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She didn’t like the way he was staring: that bald, red-nosed old ‘gentleman’ in the tweed waistcoat. Respectable as you like, but for the hawkish look on his face. It went right through her. She turned her back on him and took a seat near three stony-faced young men wedged together in a row. They were older than her, with Brylcreemed hair and well-tailored suits.
Office boys, she thought, on their way home from a night on the town. The middle one was drunk and sleeping it off, propped up on either side by his friends, lulled by the motion of the train. They took no notice of her and in the sparsely populated carriage she was grateful for their presence. She felt the gentleman’s stare on her neck.
They were just past Bow when she heard him get to his feet and pad down the aisle towards her. She put her prim face on and stared straight ahead past the drunk, whose head had lolled onto his chest, the oily locks hanging over his eyes. As the gentleman sat down beside her she caught a whiff of brandy and stale cigars and braced herself for tired old lines. The cheek of him, in front of three young lads.
“I suggest you get off at the next stop, Miss,” said the gentleman, in a bedside murmur. “I am a doctor, and the man in front of you is dead.”
Her heels felt like stilts as she tottered down the platform, shivering, her breath swirling in the amber light. The platform was deserted and the station master’s office was closed. She found a telephone, pulled her gloves off and lifted the receiver with a trembling hand. As she waited for the operator’s voice, she tightened the belt of her coat and watched the train – with the dead man and the gentleman inside – rolling on towards the Essex Marshes.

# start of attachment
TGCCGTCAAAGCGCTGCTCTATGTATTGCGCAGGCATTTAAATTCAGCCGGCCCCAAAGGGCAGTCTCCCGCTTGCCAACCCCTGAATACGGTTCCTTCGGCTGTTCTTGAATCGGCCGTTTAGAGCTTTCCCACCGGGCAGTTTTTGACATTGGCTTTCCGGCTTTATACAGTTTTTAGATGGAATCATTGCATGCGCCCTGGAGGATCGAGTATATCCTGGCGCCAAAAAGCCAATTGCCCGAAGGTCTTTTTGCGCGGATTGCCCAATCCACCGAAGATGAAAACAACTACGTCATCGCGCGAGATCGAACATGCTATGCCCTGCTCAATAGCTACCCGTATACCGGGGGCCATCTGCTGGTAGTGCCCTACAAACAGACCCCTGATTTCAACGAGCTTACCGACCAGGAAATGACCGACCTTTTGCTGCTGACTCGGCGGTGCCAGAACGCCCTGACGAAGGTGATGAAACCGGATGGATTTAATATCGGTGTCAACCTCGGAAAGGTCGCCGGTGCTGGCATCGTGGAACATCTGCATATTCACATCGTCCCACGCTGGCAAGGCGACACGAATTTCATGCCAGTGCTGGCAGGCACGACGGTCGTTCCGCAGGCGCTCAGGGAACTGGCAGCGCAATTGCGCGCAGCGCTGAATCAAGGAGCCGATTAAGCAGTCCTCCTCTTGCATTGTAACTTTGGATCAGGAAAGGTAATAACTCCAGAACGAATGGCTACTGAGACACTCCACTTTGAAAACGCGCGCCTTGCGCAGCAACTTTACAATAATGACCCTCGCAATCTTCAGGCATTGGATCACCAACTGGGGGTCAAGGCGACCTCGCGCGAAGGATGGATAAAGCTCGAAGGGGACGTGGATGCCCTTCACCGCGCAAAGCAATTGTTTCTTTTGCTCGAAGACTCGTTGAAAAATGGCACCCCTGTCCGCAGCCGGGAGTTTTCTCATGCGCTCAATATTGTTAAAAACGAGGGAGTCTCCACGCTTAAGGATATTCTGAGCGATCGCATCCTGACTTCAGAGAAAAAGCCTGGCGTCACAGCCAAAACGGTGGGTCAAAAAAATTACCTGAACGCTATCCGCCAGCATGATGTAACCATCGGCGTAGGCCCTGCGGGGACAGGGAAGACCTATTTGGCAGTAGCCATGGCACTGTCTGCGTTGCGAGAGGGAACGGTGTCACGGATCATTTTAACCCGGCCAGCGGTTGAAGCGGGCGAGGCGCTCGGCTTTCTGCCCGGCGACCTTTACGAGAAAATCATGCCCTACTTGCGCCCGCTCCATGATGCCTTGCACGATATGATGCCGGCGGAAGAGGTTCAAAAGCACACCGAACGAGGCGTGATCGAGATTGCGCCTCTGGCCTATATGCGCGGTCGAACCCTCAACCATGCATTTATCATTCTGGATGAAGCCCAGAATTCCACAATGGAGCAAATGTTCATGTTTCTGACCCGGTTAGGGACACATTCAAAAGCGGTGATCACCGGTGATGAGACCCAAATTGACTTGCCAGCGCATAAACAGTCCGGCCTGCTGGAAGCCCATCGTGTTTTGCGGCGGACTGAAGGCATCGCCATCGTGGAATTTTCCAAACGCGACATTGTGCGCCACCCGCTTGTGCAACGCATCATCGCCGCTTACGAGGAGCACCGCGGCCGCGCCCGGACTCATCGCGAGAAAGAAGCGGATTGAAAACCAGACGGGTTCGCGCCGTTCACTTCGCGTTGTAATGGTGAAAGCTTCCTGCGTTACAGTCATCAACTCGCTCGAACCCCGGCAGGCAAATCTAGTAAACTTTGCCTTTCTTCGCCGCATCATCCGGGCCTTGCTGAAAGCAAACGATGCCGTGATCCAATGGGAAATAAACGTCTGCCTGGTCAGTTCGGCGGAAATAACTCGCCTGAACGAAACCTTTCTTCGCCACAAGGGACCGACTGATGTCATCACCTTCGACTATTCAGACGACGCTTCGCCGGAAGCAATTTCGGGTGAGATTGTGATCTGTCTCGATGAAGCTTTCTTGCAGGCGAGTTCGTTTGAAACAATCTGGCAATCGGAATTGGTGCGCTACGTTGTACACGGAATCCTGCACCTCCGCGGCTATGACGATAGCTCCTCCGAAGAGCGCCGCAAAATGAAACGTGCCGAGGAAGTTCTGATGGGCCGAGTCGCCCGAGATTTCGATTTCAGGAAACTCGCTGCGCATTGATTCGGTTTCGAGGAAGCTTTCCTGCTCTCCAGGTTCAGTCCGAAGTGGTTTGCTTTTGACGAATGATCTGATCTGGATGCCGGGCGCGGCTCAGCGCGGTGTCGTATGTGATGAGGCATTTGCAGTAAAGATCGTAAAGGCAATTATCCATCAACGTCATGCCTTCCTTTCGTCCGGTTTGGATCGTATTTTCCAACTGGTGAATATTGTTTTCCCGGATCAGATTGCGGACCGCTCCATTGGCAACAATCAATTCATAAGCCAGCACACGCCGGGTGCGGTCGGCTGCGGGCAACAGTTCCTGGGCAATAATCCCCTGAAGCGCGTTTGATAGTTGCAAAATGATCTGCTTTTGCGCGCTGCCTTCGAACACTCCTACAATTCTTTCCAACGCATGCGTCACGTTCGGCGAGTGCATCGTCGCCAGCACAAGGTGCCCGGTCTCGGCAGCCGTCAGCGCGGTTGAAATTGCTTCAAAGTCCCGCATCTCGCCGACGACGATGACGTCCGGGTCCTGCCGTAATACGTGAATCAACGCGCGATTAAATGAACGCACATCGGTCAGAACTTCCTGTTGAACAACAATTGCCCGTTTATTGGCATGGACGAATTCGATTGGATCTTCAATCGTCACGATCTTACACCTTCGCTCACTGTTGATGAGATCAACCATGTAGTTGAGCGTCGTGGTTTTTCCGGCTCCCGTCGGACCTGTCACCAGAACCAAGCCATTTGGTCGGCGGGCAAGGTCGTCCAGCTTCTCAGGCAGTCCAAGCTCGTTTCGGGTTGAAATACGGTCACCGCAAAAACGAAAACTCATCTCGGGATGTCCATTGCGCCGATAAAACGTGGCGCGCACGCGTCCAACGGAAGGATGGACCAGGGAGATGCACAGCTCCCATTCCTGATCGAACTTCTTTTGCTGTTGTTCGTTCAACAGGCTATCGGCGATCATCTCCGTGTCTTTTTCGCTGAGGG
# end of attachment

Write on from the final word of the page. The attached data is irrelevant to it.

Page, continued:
Alistair Daniel’s short stories have appeared in publications such as Narrative, Stand, Willesden Herald’s New Short Stories 7, SNReview, The Stinging Fly, Untitled Books and The Irish Times. He was shortlisted for Salt Publishing’s Scott Prize in 2013 and he has been shortlisted for the Bridport Prize and longlisted for the Fish International Short Story Prize. He holds an MA in Creative Writing from Goldsmiths and teaches creative writing for the Open University. He has just completed his first novel, supported by an Arts Council award and a fellowship from the University of East Anglia.